After 4 months of living in a camper van, going from state to state and forest to forest in search of the best rock climbing and the best temperatures, I am officially exhausted.
The plan is/was to continue on the road for at least a year, which we may still do. But for now, we’ve settled into a furnished apartment for one month in Chattanooga, Tennessee, and I have literally not left our new home since we arrived here 5 days ago.
After 4 months of driving up and down curvy, narrow roads in a big bumbling van, trying to figure out the best places to get internet so I could work, working until midnight most nights because we’d spent the day climbing, and constantly talking about logistical plans, like…
- Where are we climbing today? No, no you decide. Ok, I decide? No, you decide.
- What’s the weather gonna be like, and more specifically, am I going to freeze?
- What do we need to fix in the van today?
- We have no food so we need to drive an hour to get some…
- Which hotel parking lot are we sleeping in tonight?
- We’re lost. Again. Where the f#ck are we? Damn you, googlemaps!
- We’re out of water and we have no place to get any more for 2 days…
- and all the other little things that make van life just a little bit complicated
My husband, whom I obviously love very much, has been by my side for these last 4 months as well, and while it’s been amazing to get to spend so much time with him, being that close to someone all the time can be frazzling.
Don’t get me wrong – there have been countless amazing experiences along the way, but I was ready for some “normalcy”. My ability to cope with yet another little decision or snafu or broken van problem was just depleted. I don’t know – maybe I’m just weak.
Regardless of the judgments I make about myself, I needed space and peace and warmth and stability.
Since we moved into our place 5 days ago, I’ve spent a lot of time lying in bed alone staring out the window, a la Robert De Niro in the movie “Awakenings”.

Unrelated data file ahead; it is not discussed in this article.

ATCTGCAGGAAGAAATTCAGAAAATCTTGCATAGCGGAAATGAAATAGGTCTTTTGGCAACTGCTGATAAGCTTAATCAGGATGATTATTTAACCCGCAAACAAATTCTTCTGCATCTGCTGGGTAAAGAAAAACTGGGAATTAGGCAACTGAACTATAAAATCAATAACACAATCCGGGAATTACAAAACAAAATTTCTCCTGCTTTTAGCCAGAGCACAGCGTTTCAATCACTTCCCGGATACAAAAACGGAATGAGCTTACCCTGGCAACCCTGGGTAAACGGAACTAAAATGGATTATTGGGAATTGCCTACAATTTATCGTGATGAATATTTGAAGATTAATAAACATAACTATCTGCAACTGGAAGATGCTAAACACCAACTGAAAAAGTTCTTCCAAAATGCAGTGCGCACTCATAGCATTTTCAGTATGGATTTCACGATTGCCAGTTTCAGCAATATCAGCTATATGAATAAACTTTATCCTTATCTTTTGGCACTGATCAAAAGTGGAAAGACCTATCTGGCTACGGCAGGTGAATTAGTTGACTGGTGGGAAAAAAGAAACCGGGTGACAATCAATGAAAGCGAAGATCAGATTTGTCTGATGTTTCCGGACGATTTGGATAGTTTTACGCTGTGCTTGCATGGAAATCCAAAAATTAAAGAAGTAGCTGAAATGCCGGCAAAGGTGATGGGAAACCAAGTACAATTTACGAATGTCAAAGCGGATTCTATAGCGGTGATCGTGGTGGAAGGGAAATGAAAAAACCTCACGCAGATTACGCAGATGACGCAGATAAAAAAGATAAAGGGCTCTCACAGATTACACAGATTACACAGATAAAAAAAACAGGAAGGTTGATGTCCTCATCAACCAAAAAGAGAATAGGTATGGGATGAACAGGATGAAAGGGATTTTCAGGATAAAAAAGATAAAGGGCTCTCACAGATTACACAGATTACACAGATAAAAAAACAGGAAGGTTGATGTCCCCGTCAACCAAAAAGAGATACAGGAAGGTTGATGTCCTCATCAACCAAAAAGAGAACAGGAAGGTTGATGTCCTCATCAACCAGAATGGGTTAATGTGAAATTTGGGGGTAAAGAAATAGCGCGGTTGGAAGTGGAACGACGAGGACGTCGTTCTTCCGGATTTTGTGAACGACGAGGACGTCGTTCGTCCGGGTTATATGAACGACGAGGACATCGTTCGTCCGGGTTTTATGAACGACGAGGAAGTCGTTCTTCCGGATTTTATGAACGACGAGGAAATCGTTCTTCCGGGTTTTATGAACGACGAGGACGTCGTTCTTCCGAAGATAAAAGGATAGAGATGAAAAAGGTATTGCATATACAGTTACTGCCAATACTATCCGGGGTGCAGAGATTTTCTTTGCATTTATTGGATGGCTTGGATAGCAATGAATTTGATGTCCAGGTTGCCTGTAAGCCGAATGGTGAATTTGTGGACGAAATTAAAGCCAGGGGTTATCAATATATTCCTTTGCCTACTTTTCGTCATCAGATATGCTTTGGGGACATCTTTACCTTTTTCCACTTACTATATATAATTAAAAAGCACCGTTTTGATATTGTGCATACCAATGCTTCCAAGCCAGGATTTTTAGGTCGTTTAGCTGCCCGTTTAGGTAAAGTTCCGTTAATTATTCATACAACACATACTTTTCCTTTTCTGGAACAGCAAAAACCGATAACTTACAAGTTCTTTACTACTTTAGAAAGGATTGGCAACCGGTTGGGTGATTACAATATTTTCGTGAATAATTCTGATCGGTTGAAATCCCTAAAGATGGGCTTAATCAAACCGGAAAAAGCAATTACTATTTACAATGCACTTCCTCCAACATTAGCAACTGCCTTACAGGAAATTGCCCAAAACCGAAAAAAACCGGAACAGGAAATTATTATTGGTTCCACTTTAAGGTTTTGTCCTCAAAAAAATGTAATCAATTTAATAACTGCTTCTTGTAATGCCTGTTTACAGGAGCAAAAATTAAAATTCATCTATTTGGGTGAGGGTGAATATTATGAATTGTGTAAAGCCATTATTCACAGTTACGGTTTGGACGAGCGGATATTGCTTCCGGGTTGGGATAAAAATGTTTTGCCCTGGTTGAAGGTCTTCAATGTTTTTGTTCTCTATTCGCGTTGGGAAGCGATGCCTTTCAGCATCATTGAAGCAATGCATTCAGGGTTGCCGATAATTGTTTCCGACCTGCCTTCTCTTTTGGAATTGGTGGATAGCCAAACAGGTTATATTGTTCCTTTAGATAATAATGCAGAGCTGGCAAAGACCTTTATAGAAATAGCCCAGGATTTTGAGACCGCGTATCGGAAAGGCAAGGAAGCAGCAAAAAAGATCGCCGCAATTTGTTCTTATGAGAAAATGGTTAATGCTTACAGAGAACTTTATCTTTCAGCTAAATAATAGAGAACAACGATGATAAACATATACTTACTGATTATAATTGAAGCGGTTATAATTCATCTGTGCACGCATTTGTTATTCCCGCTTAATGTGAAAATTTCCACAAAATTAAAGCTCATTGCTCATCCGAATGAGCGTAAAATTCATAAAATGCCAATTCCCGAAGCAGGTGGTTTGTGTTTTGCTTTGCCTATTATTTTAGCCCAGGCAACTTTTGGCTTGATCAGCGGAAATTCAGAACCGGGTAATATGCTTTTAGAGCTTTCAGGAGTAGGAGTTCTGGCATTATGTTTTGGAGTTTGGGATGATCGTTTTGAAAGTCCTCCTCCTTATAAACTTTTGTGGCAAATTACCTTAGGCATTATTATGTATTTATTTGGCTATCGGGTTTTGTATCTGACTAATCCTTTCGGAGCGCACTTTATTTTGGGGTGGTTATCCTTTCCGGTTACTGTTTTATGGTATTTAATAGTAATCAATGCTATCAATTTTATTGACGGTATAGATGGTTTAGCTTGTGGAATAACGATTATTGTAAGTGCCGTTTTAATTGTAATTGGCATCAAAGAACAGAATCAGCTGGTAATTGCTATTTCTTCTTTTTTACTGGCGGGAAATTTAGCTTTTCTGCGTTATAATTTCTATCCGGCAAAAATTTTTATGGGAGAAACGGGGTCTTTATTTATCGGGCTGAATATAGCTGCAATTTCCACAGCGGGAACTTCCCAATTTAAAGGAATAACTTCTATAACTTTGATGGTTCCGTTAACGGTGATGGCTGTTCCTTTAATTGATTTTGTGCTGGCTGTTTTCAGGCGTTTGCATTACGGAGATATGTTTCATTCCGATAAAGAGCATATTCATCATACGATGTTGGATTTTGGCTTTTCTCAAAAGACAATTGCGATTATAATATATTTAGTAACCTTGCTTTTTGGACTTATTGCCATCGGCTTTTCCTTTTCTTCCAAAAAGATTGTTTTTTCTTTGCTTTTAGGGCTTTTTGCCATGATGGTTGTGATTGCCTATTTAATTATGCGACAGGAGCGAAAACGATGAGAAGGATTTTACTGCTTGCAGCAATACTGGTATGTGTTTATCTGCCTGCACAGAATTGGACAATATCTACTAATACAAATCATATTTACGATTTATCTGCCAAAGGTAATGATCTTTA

Many hours have passed with no music, no talking, no TV, no climbing, no hiking, no working, no company… nothing.
And I’m realizing that one of the most nourishing things for me is just that: being alone doing basically nothing.
I used to get that by taking long baths, going on walks with just my dog, or lying in bed alone (once again, staring at nothing). Just decompressing. It turns out that silence and alone time make me a better person. They make me a motivated, kind, patient person who likes to laugh and be active. Without regular silence and alone time I am a stagnant, not-so-kind, irritable person who thinks laughing is stupid and being active is impossible.
I’m starting to come back to life now.
My husband is being incredibly patient with me and for that I’m so grateful. There are rocks to be climbed here in Chattanooga, and beautiful trails to be hiked. I’m even going to start going to a climbing gym and maybe some yoga classes. That is, once I get the urge to leave the house.
The point of me writing this is not to depress you, by the way ;) I’m sure it has, and if you’ve come this far in the article I commend you. My point is that in times of intensity, I learn the most, whether I like it or not. And what I’ve learned this time is that I can’t deny myself the occasional nothingness that I need, and I’m willing to bet you are at least a little bit the same.
Whether that “nothingness” takes the form of lying catatonically in your bed like me, spending time with your pet, practicing piano, playing video games, reading, meditating, cooking, or whatever it is, it’s essential that we do it. Otherwise, life slowly but surely gnaws away at our nerves and makes us (and the people around us) a little less content.
I, for one, am going to try to never forget this lesson and always take the time I need. I’d love to know how taking time for yourself affects you, too…
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